A filmmaker and a building superintendent, both in search of the truth

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The super is a familiar character in New York life. For many, the person looking after the building stays on the periphery – like the guy at the newsstand or the bodega, or a co-worker whose face is often seen on the subway – a bit of a drama where you, the renter, are the star. In a new short documentary, “We Call Him Super,” about the building where he lives, filmmaker Michael Patten upends this dynamic. Gerandy Balvuena is the titular superintendent. We see with his eyes and hear his voice – Balvuena is the protagonist and the narrator.

Balvuena came to the United States more than two decades ago, we learn, after leaving a “good job” – sitting at a desk, working on a computer – in the Dominican Republic. He wanted to complete his university studies there, but life unfolded – he had a child on the way, as well as the material demands that come with parenthood. He still wants to finish his studies one day, so he pays his tuition every year, he says.

As a super building, Balvuena is involved in the lives of residents in ways they notice, and others they don’t. He cleans the hall, paints the walls, takes out the trash, winds the sewers, monitors the surveillance cameras. Once, he says, he cleaned a dirty elevator. “I’m not complaining, because this job is part of my life,” says Balvuena. And that’s just it; his profession describes him, but it does not define him.

Balvuena is a man of many facets and, in the documentary, one of them stands out: his passion for art. “Painting is my way of expressing my soul,” says his voiceover, as he is seen working on a large canvas – a nude female form takes center stage, surrounded by swirls and blocks of ecru and blue . Like many artists, Balvuena wants to find the truth. “You have to change the way you see the world,” he says, “to see the truth in things.”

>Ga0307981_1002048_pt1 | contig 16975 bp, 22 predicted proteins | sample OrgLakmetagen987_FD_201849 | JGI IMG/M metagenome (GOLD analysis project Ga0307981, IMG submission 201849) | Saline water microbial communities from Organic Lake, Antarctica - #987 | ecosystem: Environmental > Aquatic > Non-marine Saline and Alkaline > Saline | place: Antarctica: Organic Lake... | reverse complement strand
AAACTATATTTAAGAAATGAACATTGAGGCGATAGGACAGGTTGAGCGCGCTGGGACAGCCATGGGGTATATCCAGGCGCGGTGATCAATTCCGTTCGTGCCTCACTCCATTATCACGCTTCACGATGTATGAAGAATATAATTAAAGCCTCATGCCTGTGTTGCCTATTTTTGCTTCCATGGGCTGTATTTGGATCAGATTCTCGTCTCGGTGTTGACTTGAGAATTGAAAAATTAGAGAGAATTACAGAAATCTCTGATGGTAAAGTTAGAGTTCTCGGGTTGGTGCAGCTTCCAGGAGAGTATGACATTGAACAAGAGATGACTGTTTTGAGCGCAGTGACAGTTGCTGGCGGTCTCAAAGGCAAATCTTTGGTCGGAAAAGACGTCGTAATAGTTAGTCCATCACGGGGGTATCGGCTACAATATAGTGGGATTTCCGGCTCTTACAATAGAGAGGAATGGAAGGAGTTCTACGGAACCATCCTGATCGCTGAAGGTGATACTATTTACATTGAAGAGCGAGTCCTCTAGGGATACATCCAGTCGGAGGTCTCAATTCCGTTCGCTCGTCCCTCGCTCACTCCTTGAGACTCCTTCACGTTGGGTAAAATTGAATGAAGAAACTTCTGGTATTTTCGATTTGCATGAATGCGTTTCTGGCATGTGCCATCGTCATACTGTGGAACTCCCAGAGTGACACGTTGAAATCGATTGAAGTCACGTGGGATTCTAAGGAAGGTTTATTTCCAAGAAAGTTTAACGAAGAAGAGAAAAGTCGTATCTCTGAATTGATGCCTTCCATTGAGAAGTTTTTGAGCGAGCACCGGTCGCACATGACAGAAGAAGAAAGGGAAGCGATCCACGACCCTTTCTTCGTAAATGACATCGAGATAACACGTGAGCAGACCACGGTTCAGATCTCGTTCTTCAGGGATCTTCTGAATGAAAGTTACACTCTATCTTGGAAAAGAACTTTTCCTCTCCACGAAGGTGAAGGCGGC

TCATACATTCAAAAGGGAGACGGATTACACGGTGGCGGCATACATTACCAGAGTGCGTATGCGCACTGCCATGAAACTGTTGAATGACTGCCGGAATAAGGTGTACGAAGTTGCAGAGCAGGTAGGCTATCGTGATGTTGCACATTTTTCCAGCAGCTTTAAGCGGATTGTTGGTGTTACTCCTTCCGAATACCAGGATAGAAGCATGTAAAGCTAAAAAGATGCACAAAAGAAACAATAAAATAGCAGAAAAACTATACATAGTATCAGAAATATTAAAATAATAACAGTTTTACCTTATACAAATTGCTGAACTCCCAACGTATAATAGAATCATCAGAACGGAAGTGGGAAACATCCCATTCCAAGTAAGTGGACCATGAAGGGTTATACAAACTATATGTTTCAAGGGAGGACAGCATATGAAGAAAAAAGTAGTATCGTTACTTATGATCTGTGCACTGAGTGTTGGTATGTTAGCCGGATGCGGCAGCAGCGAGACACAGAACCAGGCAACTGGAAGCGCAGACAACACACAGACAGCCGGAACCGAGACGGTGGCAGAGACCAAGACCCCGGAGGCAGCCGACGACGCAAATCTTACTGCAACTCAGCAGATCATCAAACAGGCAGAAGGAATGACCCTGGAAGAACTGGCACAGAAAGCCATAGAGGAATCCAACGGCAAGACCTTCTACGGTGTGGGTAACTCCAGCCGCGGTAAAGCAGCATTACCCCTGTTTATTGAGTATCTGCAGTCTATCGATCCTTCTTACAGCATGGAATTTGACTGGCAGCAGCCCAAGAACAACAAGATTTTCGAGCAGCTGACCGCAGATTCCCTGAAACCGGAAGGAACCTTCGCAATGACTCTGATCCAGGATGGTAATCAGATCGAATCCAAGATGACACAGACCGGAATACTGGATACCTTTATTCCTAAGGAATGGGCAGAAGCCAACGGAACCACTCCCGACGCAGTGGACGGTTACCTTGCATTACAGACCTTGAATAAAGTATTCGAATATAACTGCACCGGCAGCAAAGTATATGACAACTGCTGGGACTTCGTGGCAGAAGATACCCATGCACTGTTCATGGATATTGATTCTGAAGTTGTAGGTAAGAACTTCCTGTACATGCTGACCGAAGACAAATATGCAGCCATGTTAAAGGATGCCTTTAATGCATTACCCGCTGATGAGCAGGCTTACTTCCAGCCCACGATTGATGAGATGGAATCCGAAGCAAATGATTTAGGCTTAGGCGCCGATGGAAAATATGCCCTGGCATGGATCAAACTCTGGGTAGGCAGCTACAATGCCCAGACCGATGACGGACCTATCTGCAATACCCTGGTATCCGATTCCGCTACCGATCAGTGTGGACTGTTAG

In one scene, Balvuena sits at a desk, with one of his artwork hanging on the wall, and plays a YouTube video. It’s about QAnon, the political conspiracy theory movement that, among its many misrepresentations, links America’s failures to the machinations of a Democratic cabal of child-abusing cannibals. Balvuena first heard of QAnon when he researched the Kennedy assassination – his curiosity was piqued. He is happy to have found Q, he says, but he does not divulge the details of his conversion. “I see the world differently now,” he says.

Patten’s interest in Balvuena was sparked after the filmmaker once walked around the basement of the building, where he saw an art studio. What fascinated Patten was the story of Balvuena’s life, his paintings, his plans for returning to art school. But finding out, in the process, “how important Q was” to Balvuena was “shocking in the moment,” Patten told me. For Patten, this first revelation about Balvuena’s inner life—his art—was charming; discovering his belief in an inflammatory conspiracy theory complicated their joint project. Ultimately, Patten thought, QAnon was part of the Balvuena story. But can something so dangerous go unchallenged? It’s not for lack of rigor, Patten said, that the documentary, which never interrupts Balvuena’s narration, seems to leave him alone. “Why is he looking to this for answers? Patten said, “I think that’s what the movie is trying to answer.”


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